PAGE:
Happening Now

Hotline #664

April 12, 1991

In the likely event of a national freight railroad strike on April 17, the labor community has offered to allow passenger trains to continue to operate. That is probably not a grand gesture on their part, but rather an attempt to keep Congress from intervening very soon. However, the railroads, who like the Presidential Emergency Board plan much more than do the unions, probably would like Congress to step in soon and impose that plan. Therefore, they are unlikely to allow movement of passenger trains despite the unions' offer. Also, it is uncertain whether Amtrak and commuter employees would be willing to cross picket lines in any event.

Meanwhile, the Transportation Communications Union and the Brotherhood of Railroad Signalmen may have reached a tentative agreement with railroad management. The Brotherhood of Locomotive Engineers have said they would go ahead and strike selected railroads on April 17. The other eight unions have indicated they would follow the BLE's lead. Members of unions that have agreed to a contract will not cross other unions' picket lines. Congress is back in session and reluctantly preparing to intervene next week.

Amtrak departments are scrambling to deal with the strike threat, but no one knows which trains will be affected. Travelers next week should follow news accounts closely and keep in touch with Amtrak.

An accident tied up the Northeast Corridor all day today. At 3:00 am, a northbound deadhead move of Amtrak locomotives -- one F40 pulling three E60's -- skidded into a southbound 124-car Conrail coal train at Gunpowder interlocking near Chase, Md., just north of Baltimore. No passengers or passenger equipment were involved. The Amtrak engineer was seriously injured, the conductor less so. They had both jumped from the F40. Amtrak hoped to open one track by 4:00 pm; in the meantime, passengers are shuttled by bus between Baltimore and Wilmington, resulting in delays of 60-90 minutes. Gunpowder, of course, is the site of the serious wreck of 1987, but it is still too early to determine what caused today's wreck.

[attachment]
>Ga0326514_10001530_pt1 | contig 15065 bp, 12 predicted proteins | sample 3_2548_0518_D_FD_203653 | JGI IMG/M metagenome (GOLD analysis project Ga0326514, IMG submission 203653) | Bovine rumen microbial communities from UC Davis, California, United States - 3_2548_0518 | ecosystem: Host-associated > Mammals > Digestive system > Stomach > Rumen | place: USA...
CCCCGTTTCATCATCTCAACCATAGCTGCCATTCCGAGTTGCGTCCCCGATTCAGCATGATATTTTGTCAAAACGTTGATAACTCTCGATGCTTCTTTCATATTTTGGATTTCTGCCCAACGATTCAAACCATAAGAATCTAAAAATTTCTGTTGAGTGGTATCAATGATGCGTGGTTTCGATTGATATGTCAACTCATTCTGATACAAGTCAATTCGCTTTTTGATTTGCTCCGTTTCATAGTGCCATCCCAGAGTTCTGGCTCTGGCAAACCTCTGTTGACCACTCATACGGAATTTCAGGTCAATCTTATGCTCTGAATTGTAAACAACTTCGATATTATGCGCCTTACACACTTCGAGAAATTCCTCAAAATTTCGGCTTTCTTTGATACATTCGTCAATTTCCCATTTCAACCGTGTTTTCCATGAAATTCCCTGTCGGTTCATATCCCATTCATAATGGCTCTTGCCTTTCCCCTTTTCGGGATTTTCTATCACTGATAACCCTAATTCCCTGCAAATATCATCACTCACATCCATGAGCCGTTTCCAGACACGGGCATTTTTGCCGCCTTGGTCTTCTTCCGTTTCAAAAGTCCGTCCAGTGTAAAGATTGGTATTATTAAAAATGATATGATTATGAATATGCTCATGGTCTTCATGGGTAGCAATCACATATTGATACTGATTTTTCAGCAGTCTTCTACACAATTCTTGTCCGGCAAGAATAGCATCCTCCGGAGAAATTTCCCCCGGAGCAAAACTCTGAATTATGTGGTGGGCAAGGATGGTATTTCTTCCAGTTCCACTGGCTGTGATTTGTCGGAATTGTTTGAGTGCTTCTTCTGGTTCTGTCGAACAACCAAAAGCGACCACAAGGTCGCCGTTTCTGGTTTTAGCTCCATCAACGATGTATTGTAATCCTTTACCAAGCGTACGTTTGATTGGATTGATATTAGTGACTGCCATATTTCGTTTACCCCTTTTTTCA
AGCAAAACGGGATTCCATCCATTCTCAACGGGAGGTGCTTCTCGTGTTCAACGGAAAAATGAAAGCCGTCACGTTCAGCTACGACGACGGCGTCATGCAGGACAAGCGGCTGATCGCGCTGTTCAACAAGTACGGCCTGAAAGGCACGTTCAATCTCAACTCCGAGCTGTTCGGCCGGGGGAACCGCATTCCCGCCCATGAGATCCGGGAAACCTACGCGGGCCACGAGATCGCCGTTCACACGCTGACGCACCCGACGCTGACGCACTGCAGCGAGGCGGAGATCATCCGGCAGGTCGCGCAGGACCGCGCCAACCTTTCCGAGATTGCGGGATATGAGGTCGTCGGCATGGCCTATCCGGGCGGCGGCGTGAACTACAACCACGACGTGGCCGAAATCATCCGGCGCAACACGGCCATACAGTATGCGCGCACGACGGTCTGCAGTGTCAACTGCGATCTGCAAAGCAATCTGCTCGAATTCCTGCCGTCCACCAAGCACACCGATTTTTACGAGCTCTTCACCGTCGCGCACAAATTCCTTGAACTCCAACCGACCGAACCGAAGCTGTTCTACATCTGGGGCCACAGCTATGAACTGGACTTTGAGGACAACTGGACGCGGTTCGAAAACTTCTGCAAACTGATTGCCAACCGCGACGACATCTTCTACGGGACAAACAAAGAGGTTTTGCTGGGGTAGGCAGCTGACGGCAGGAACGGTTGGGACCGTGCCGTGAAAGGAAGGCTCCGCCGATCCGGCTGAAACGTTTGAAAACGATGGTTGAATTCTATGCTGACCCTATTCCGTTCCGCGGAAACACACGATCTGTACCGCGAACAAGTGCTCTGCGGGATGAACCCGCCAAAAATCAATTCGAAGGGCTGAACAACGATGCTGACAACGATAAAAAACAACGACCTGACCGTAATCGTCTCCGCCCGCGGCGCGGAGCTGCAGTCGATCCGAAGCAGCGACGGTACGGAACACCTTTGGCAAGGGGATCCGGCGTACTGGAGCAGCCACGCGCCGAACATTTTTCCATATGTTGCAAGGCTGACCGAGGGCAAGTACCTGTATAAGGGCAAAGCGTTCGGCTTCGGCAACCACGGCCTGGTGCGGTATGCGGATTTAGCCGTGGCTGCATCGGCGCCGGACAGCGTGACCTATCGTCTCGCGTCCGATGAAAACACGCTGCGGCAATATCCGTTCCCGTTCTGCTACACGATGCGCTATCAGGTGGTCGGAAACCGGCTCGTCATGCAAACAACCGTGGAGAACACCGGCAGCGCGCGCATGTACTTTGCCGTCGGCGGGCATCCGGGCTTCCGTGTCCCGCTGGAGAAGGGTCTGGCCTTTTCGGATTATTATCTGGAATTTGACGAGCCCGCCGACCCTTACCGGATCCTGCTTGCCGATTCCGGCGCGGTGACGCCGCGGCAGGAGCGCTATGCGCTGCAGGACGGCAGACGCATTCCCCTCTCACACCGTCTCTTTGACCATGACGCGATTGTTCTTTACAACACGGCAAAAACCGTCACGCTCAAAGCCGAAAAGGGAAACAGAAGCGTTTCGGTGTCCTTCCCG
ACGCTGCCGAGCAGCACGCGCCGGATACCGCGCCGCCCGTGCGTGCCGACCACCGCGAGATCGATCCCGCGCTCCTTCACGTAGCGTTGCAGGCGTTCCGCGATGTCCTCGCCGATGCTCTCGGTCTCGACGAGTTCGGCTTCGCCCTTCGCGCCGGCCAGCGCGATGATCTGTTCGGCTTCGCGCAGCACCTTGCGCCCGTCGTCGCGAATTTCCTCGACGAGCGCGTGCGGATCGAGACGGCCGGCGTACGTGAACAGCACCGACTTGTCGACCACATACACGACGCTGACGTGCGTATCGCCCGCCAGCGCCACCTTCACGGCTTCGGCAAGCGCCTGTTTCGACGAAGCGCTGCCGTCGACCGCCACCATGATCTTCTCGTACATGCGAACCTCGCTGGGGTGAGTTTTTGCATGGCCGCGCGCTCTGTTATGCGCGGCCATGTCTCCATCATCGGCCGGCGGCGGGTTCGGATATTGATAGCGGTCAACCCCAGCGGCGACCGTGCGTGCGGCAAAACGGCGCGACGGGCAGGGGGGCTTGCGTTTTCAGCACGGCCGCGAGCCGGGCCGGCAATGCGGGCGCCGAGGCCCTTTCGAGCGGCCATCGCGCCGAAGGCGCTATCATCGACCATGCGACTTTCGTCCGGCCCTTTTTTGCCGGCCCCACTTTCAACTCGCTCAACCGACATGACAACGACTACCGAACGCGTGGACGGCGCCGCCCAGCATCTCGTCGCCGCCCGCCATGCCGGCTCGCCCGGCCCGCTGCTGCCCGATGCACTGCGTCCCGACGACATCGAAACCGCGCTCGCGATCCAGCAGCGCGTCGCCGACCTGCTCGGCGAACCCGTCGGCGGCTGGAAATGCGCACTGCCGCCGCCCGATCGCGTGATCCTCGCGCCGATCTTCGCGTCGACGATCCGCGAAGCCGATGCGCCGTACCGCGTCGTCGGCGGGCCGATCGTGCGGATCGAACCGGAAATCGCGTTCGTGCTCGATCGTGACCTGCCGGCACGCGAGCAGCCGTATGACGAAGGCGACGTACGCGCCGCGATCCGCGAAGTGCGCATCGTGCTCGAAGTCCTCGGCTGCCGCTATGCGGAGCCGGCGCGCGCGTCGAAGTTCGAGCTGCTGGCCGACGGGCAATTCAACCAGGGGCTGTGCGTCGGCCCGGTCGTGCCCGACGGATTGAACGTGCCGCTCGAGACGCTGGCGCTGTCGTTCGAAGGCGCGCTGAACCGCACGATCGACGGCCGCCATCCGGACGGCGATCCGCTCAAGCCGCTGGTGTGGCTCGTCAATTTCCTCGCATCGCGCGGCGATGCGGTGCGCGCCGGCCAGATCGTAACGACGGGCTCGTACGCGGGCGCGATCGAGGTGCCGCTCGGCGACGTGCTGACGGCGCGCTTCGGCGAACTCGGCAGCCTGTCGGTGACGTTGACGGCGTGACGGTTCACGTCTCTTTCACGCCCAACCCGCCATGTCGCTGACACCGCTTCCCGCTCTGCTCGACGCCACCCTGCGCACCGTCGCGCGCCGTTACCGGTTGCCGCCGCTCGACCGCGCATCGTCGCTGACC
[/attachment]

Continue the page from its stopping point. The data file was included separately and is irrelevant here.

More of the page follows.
There was encouraging news from the House Budget Committee today. While it has recommended budget freezes for domestic discretionary programs in general, it also said certain programs should be excepted and get increases. Transportation was a winner in that category, with the committee recommending a $23-million increase for Amtrak over this year, a retention of current-level Northeast Corridor funding (including electrification), a $281-million increase for transit, and other increases for highways and aviation. That will make it much easier for the appropriations subcommittees to now go forward and give appropriate amounts to Amtrak and transit in the 1992 DOT appropriations bill. Be sure to let your Members of Congress know you support the increases recommended by the House Budget Committee.

One of the Thruway buses between Martinez and Santa Rosa, Cal., has been extended up to Ukiah and Willits. That will connect more of the towns north of San Francisco with San Joaquin trains 703 and 704. Also, Caltrain added and express reverse commute train on April 1.

Look for an expansion of public phone service on Northeast Corridor trains this summer.

James R. Thompson, who was the Republican governor of Illinois until this year, has been hired by the Chicago Regional Transit Authority to lobby against Bush Administration surface transportation proposals. That will put Thompson in the interesting position of opposing DOT Secretary Sam Skinner, who once was head of the RTA and who has said that the RTA could survive subsidy cuts being proposed by the Administration. However, transit supporters say the cuts are a bad idea.

Transport 2000 Canada has a new president. He is Bob Evans, who is a former Canadian National marketing executive. He replaces Harry Gow. T2000 has launched a court effort to block CN abandonments affecting VIA Rail service, particularly on the Gaspe Peninsula and in Levis, near Quebec City. T2000 would welcome contributions to this defense fund at P.O. Box 858 Station B, Ottawa, K1P 5P9.

Cuba suffered its worst-ever rail accident on April 6 when a Havana-Guantanamo train derailed, killing 56 passengers.

Container trains have found a new market -- Union Pacific is carrying Seattle garbage to Arlington, Ore., in containers under terms of a new 38-year contract. Garbage containers may be used in other areas soon.